Many believe that playwork is now in something of an existential crisis, certainly in England. 10 years ago, the first phase of a 10-year national play strategy included funding to qualify 4,000 playworkers and a new graduate level qualification for playwork managers. Since then, the government has, according to the Children’s Rights Alliance for England, ‘undermined’ children’s right to play by abandoning the play strategy and not having a minister with responsibility for play policy for the first time since the 1980s; a situation that remains, in spite of the calls for a wide ranging national play policy by an All Party Parliamentary Group on children’s health in 2015.
What does all this mean for children? Most obviously, vital play services such as staffed adventure playgrounds (where playwork originated) are being closed. In some places these are being replaced with fixed equipment play areas, as in Watford; in others, such as Battersea Park, children can now indulge in ‘tree-top adventures’ for between £20 – £38 a session, where they used to play for free on structures that they had helped to build. Wendy Russell of the University of Gloucestershire estimates there only 150 traditional adventure playgrounds remaining in Britain, compared to around 500 at their peak; and with the erosion of playwork training and the on-gong pressures on funding, she has called those that remain an ‘endangered species’.
Less apparently, but perhaps even more significantly (certainly for larger numbers of children) the removal of a requirement for qualified staff means that children attending after-school and holiday play services – not voluntarily, let’s remember, but because their parents need to work – are now much more likely to be supervised either by classroom assistants or staff with no training at all; often on school premises.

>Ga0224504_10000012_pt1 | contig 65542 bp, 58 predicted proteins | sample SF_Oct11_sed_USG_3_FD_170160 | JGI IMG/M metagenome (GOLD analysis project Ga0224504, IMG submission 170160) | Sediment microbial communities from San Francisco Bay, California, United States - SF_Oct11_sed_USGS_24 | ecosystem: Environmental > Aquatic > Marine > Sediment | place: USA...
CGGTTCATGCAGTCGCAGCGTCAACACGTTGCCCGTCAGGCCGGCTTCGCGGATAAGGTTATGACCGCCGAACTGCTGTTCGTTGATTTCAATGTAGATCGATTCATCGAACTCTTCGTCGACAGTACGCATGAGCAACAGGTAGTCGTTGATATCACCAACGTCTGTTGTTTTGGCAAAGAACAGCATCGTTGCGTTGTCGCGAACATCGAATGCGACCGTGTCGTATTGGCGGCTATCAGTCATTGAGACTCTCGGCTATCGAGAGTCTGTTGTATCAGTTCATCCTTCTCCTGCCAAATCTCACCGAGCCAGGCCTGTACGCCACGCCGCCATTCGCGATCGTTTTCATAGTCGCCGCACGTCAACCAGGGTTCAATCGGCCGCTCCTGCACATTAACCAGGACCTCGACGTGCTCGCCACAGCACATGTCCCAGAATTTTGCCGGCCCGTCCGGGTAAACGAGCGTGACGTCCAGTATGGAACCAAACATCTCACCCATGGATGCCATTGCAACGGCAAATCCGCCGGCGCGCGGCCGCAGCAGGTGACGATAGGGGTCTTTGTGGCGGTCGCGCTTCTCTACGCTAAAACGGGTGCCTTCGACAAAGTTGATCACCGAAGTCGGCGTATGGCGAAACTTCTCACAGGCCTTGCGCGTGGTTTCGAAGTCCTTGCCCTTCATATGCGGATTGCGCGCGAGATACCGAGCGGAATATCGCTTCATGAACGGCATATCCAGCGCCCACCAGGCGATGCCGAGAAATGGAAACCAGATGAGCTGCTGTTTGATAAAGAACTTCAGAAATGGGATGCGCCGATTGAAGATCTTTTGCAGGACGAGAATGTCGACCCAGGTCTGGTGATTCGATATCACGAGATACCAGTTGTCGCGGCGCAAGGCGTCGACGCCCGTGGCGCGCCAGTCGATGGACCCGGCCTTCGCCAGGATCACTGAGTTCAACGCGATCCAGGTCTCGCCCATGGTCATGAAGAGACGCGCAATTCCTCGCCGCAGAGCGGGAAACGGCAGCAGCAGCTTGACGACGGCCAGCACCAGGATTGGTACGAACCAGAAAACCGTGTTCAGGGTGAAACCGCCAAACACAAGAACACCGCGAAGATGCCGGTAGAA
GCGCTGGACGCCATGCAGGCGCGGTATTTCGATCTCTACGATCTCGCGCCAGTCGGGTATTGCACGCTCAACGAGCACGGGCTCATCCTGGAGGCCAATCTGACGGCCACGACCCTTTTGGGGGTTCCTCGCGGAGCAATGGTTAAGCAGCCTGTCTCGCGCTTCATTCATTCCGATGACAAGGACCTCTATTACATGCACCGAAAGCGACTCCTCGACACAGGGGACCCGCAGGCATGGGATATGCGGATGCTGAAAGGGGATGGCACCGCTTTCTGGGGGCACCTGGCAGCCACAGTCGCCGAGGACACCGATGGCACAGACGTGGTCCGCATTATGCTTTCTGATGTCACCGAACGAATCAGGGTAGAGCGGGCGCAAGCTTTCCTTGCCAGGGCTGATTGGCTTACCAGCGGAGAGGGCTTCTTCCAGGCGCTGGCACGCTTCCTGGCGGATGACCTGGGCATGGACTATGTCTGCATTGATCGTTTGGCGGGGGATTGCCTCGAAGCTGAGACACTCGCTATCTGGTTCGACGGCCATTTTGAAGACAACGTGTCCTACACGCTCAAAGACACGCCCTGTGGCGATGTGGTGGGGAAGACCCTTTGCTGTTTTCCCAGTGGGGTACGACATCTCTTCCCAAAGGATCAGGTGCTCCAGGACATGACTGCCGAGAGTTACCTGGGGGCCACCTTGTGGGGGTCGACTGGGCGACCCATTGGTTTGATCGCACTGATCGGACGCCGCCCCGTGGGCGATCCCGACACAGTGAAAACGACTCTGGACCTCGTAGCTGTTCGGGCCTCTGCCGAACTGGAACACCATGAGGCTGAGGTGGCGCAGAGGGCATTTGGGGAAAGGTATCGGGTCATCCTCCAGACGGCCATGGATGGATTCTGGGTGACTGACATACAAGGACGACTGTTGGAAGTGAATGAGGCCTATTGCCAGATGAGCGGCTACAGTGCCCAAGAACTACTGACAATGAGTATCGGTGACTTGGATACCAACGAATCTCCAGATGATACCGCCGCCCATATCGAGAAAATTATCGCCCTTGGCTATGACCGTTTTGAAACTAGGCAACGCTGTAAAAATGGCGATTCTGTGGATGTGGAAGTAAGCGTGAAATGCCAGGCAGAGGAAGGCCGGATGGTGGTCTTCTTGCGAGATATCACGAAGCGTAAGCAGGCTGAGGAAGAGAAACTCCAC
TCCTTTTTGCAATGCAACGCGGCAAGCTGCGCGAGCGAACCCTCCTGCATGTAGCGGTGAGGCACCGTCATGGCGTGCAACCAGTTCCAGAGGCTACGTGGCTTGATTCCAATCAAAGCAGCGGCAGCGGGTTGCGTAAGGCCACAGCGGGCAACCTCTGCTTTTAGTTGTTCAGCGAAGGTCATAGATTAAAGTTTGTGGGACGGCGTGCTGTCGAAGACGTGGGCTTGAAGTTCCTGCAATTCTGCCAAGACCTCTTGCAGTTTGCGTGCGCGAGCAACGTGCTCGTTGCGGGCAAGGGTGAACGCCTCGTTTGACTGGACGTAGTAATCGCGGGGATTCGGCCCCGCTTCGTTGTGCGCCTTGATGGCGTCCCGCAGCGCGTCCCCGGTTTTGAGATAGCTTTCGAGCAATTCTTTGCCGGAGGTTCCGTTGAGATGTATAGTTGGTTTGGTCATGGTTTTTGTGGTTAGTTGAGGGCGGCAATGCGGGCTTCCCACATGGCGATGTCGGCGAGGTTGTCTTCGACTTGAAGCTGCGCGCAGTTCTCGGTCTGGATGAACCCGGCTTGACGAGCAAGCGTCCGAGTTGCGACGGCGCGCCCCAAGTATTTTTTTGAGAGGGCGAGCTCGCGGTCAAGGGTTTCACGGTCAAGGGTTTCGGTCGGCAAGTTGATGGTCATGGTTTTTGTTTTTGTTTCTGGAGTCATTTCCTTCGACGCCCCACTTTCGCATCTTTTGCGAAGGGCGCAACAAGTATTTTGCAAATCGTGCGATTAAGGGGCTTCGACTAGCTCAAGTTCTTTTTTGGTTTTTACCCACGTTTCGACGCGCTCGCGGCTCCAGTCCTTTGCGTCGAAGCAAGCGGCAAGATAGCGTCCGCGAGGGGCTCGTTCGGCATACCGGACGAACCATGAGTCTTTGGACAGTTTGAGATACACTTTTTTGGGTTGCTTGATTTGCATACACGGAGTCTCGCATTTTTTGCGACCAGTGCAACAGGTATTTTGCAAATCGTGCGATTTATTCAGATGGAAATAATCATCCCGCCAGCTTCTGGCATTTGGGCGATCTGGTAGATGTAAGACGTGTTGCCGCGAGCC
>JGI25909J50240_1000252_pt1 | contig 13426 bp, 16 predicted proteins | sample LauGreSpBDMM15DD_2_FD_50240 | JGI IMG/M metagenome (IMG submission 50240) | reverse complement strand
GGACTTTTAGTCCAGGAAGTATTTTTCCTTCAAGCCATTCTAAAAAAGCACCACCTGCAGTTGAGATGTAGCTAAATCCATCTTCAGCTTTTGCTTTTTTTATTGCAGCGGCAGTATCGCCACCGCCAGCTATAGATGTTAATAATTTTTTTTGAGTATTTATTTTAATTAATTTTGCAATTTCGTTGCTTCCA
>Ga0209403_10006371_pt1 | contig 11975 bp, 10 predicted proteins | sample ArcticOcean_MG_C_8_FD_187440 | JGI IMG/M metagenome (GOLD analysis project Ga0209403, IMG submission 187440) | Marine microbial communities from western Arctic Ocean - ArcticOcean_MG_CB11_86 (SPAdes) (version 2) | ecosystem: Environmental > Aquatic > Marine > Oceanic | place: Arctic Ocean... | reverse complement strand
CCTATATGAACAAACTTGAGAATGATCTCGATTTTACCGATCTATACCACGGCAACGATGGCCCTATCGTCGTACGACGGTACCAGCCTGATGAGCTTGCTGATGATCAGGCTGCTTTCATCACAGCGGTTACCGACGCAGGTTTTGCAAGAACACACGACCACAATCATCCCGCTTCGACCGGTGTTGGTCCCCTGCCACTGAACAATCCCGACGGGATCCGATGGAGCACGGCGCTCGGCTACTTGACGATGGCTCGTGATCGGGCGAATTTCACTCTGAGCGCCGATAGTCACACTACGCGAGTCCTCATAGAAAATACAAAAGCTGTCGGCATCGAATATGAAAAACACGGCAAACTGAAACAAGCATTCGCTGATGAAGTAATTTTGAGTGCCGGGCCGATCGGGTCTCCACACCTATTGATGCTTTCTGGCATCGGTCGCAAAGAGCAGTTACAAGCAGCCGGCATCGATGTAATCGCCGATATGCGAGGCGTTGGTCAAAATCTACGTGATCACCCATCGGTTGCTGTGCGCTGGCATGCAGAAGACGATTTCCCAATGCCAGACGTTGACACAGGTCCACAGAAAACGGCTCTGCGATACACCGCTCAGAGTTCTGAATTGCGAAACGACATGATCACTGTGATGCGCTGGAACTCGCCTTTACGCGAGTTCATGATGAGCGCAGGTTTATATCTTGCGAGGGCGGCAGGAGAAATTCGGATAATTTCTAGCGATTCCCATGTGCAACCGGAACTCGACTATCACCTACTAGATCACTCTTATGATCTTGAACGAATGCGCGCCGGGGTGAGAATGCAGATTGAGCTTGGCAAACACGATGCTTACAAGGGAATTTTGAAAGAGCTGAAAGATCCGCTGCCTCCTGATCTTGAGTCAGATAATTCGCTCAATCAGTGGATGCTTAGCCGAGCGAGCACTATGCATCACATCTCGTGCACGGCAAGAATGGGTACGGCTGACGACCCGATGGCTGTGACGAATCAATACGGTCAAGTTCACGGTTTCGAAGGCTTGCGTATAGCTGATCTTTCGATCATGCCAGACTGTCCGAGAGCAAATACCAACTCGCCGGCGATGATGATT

When Labour introduced the concept of ‘wrap-around’ services as a key development of its ‘childcare revolution’, it was quick to distance itself from the term ‘extended schools’; but what the abandonment of playwork practice as the benchmark for quality in out-of-school provision means for many children, is that they are now effectively in school for up to 10 hours a day.
A New Playwork Apprenticeship
The one area of potential growth for the playwork training sector is apprenticeships. The government is introducing an Apprenticeship Levy, although most small centres are not eligible for this funding unless subcontracted by larger providers. On this point, the Playwork Foundation is concerned that a high proportion of the few larger centres offering playwork apprenticeships employ trainers and assessors who are ‘not occupationally competent’.
A group of playwork employers has submitted an expression of interest to develop a new Playwork Trailblazer apprenticeship, which aims to: enable employers to access playwork apprenticeships; clarify what they should cover; develop the skills needed for quality playwork provision; and reinforce that they need to be delivered by trainers and assessors fully competent in playwork.
An edited version of this article was published in Children and Young People Now on 14 March 2017
This article is about playwork qualifications in England. For an overview of the situation in Northern Ireland, Scotland and Wales read this